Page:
On Monday we took three of our hogs to the processor, something I failed to mention on the tours I gave the previous weekend. While everyone likes to know where their food comes from, some folks don’t like knowing that trip is quite so imminent. With Vicente and Miguel both here, loading pigs goes pretty quickly.
Have I mentioned how much I love the pig trailer we built? All we do is back this trailer up to the gate much as you see here. We then drop the trailer by raising the tires on their built-from-junk custom pivot axles, then open the gate to the trailer, open the red gate you see in the picture, and drop a little food into the trailer. The pigs fight each other to get on. Once we have the pigs we want onboard, we close the trailer gate and I hop in and start sorting out who we want off. By this point the food is gone so the pigs are agreeable to get back out. With out selected pigs on board, we lower the tires, which raises the trailer, and we drive back to the barnyard where the stock trailer awaits. We back up gate to gate with the stock trailer, using the hydraulics to make the transition level with the stock trailer. The pigs step across the opening with little to no encouragement and we close them in the stock trailer ready to ride.
It takes about 30 minutes from the time we hook the trailer up to the time we are unhooking the trailer, done. The pig walk onto a level trailer, and walk off of a level trailer with no slipping, slapping, or pushing. It’s SO much better than what we used to do which involved sweating and foul language as the main ingredients.
These pigs are destined for three things.
One, we have a new customer, Neuse River Brewing Company who will be opening shortly in Raleigh. They will be serving our pork snack sticks at their tasting bar (which is awesome btw) so that’s pretty cool. This is the first time any of our products have been available in a restaurant/bar/whatever. Not that we don’t get inquiries but we just cannot produce the volume that most restaurants need. The snack sticks are an exception because we have plenty of pork available and they use the grind/sausage which is easier to come by.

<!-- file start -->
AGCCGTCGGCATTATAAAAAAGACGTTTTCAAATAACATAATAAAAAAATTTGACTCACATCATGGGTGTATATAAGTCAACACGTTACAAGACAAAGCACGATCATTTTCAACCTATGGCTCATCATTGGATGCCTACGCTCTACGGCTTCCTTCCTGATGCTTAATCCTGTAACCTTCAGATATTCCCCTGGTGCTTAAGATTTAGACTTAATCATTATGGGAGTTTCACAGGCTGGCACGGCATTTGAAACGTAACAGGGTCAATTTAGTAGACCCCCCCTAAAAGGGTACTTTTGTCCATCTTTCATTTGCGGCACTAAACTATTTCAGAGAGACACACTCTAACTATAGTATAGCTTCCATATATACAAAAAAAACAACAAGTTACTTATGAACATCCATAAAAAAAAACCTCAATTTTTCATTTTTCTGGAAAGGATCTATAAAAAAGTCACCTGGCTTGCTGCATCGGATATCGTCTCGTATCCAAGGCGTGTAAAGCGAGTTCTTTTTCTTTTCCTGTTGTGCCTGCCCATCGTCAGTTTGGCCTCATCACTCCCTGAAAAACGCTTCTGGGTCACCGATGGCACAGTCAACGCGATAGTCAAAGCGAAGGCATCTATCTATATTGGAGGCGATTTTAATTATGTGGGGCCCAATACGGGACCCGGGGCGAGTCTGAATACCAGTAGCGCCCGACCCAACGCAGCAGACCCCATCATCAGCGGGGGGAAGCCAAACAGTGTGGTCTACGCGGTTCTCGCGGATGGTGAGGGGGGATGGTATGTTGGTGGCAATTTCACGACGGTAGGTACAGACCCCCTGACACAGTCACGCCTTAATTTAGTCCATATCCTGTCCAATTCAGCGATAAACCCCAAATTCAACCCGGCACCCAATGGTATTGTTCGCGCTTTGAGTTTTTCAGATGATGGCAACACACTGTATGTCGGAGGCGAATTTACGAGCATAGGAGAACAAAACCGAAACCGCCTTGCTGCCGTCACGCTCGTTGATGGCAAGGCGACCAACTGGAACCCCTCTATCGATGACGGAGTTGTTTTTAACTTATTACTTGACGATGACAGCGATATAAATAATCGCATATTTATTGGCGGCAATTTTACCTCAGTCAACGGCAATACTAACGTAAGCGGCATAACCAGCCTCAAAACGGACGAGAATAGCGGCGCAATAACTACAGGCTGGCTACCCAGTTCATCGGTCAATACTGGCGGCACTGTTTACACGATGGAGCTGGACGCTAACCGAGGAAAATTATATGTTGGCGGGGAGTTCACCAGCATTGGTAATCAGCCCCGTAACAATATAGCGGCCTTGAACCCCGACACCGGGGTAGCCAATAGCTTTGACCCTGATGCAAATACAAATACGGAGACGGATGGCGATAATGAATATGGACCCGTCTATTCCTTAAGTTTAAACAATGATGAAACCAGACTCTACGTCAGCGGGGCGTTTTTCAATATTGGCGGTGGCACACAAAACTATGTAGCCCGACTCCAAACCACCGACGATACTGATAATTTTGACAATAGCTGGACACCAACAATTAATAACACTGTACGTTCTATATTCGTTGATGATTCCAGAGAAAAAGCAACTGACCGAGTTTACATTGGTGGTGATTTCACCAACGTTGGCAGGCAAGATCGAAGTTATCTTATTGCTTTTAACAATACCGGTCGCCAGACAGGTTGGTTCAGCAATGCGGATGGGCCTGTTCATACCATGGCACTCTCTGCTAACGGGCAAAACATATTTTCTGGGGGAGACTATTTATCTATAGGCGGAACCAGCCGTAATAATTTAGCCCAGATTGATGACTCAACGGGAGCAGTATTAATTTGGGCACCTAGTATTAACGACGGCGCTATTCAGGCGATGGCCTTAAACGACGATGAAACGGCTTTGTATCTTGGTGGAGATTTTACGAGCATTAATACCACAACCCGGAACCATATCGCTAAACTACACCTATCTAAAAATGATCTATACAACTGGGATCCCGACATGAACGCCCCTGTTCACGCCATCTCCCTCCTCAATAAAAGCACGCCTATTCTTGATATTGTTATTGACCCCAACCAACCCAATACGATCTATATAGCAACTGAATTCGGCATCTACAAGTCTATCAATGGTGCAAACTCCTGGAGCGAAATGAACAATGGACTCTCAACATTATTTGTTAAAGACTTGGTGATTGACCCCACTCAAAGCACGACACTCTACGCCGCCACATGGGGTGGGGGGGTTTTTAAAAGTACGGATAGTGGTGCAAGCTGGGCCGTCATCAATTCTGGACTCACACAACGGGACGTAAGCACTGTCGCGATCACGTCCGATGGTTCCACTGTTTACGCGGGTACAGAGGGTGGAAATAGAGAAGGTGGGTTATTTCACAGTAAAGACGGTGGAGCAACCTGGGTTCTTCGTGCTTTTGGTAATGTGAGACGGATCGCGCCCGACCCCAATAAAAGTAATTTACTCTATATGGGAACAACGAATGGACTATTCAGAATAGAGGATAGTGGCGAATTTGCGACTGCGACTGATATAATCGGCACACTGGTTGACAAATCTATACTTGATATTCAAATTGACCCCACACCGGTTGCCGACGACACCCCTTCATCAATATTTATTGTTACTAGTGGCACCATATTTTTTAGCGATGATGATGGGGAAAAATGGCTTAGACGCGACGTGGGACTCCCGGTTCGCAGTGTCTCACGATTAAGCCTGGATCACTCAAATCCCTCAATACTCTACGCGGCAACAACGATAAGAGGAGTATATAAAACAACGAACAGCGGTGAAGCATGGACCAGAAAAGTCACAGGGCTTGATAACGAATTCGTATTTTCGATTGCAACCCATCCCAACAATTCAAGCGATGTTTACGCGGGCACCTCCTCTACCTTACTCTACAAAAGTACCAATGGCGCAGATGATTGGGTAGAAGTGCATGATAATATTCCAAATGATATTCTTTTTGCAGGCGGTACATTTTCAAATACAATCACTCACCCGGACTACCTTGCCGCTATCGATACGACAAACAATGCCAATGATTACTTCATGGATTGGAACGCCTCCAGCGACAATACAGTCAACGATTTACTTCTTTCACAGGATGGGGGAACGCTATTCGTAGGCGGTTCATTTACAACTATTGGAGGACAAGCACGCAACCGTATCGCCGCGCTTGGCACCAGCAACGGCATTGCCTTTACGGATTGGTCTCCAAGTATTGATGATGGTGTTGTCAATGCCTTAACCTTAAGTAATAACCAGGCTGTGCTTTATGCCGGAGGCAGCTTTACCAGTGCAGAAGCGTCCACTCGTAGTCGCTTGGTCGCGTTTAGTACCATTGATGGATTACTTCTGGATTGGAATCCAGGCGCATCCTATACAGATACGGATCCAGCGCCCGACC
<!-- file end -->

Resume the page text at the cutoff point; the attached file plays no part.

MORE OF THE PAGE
Two, our other wholesale outlet, The Butcher and the Baker in Fayetteville has become woefully short on pork. They actually have a wait list of people waiting on Ninja Cow Farm pork products. Not that I like to keep people waiting, but these are folks that I’ve never met and don’t know. I haven’t had a chance to sell them on why our products are better, show them our operation, meet their kids, etc. They simply bought our product out of a freezer and liked it so much they are willing to wait on ours vs. getting someone else’s pork that is available. When you work so hard on your product, it’s great to get validation that is that clean and free from bias.
Three, our pork sales freezer is looking pretty sad. There is more air than pork in there currently so we are going to restock the freezer so everyone has plenty of selection. We should have all the sausage and bacon and whatnot back in about a week and a half. I’ll post when we get it in. We are getting Italian sausage and breakfast link sausage back in stock with this order, and also restocking on BBQ so if you are getting low, we’ve got you covered. If you want me to put a hold on something when it comes in, just shoot me an email. I do it for people all the time.